Jessup, 57, is a chemical engineer by profession who also has worked in corporate marketing and owns four UPS stores in the Twin Cities. He’s a systemic thinker who wants to explore calendar and procedural changes that would lessen the likelihood of a budget-setting impasse and an ensuing government shutdown. He’s so serious about representing the views of his Shoreview area constituents that he went door-to-door in a nonelection year to sample opinion.

He’s also an independent thinker, willing to align with DFLers on environmental protection and education improvement. Unlike most Republican candidates for the Legislature this year, Jessup wants to continue the health care provider tax that is due to sunset at the end of 2019 and that finances health care access for low-income Minnesotans.

His DFL challenger is Kelly Moller, 45, a first-time candidate and an assistant Hennepin County attorney and victims rights advocate. She would make a positive contribution to the Legislature on criminal justice matters, including state measures aimed at gun violence prevention. More exposure to a wider range of state issues would make her a stronger candidate in the future.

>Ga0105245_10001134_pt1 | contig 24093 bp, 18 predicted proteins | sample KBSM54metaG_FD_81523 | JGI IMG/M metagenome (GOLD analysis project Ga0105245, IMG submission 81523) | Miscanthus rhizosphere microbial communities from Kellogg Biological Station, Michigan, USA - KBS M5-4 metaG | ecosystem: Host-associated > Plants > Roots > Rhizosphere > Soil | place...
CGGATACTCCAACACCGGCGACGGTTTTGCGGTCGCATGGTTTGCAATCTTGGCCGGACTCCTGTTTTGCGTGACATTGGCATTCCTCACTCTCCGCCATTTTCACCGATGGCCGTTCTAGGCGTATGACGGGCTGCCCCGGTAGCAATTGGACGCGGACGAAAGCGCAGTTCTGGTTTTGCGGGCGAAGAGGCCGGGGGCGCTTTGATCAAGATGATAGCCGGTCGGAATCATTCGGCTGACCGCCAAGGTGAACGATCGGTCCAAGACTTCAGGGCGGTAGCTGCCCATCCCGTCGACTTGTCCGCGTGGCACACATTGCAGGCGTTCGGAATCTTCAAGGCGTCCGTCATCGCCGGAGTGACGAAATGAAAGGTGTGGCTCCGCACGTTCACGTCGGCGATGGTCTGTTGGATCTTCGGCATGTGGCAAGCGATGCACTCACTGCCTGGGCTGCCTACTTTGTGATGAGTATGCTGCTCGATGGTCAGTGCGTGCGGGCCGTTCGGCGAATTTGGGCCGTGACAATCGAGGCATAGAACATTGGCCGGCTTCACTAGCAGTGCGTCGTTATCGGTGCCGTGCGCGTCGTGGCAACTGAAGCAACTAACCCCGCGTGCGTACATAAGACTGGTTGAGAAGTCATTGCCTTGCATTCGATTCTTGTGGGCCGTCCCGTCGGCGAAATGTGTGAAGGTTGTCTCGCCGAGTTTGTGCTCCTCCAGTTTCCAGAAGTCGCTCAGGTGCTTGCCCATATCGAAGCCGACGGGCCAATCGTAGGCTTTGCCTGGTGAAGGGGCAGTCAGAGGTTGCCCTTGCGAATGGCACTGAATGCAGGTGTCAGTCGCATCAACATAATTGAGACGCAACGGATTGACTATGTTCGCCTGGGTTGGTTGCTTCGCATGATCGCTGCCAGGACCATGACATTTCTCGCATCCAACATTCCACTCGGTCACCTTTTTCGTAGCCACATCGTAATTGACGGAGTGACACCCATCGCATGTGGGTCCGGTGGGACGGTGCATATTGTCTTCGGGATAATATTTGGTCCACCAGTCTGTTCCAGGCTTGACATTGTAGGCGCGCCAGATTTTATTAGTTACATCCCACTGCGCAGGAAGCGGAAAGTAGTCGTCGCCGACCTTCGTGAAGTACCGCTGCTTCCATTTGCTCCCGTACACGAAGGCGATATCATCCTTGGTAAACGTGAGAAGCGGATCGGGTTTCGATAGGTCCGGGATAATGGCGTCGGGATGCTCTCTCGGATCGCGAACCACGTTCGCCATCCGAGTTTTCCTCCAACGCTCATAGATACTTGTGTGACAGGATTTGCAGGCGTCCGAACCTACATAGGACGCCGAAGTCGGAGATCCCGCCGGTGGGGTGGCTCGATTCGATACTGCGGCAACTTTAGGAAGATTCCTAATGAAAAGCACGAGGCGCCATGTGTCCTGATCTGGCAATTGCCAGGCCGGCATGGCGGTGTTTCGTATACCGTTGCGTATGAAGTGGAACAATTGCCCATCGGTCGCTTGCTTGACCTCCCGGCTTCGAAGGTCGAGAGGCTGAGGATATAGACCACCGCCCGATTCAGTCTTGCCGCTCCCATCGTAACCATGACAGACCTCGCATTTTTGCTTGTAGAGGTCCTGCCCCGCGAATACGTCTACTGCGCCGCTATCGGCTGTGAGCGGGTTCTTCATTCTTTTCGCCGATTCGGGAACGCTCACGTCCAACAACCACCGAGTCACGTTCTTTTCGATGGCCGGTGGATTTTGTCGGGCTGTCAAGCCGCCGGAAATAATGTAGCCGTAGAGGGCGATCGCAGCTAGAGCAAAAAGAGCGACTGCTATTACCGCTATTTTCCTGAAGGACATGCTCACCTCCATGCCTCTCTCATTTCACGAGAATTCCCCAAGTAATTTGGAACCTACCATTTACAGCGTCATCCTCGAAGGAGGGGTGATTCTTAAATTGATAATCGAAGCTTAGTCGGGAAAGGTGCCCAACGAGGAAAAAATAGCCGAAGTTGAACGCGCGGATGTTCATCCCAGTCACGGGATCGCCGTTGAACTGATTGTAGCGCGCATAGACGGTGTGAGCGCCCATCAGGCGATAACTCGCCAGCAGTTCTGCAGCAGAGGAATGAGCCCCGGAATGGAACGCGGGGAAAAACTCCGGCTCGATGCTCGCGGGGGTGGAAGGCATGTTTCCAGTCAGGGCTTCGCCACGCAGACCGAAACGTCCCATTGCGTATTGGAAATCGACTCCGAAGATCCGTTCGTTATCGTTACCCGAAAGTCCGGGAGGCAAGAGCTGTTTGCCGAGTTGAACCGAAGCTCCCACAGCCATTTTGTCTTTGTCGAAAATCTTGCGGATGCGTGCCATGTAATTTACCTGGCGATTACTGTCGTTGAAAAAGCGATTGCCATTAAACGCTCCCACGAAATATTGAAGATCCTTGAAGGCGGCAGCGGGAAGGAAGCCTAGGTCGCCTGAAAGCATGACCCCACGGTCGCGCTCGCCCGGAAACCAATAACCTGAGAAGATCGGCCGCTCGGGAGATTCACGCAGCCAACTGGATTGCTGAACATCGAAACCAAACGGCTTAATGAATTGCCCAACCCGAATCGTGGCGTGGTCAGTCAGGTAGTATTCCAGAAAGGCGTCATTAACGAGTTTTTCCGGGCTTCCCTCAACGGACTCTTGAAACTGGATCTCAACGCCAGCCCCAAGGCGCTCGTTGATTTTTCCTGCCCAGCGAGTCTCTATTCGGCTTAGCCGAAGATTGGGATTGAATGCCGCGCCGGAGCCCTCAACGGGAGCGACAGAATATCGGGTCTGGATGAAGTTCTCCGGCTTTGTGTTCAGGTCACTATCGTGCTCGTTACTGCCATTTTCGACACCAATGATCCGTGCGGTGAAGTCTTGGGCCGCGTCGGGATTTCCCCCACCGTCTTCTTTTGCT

District 44B: Patty Acomb

Legislators with prior service in nonpartisan local government are often strong performers at the State Capitol. That’s the experience that three-term Minnetonka City Council member Patty Acomb would bring if she’s elected to an open Minnetonka seat. She gets our nod over Republican Gary Porter to succeed retiring DFL Rep. Jon Applebaum.

DFLer Acomb, 53, is knowledgeable not only about the many ways state and local governments interact, but also about natural resource management, environmental protection and the coming clean energy revolution. Her career included staff positions at the state Department of Natural Resources and Hennepin County Environmental Services; she has also worked on energy policy for the National League of Cities. As a breast cancer survivor, she also has a keen interest in health care policy.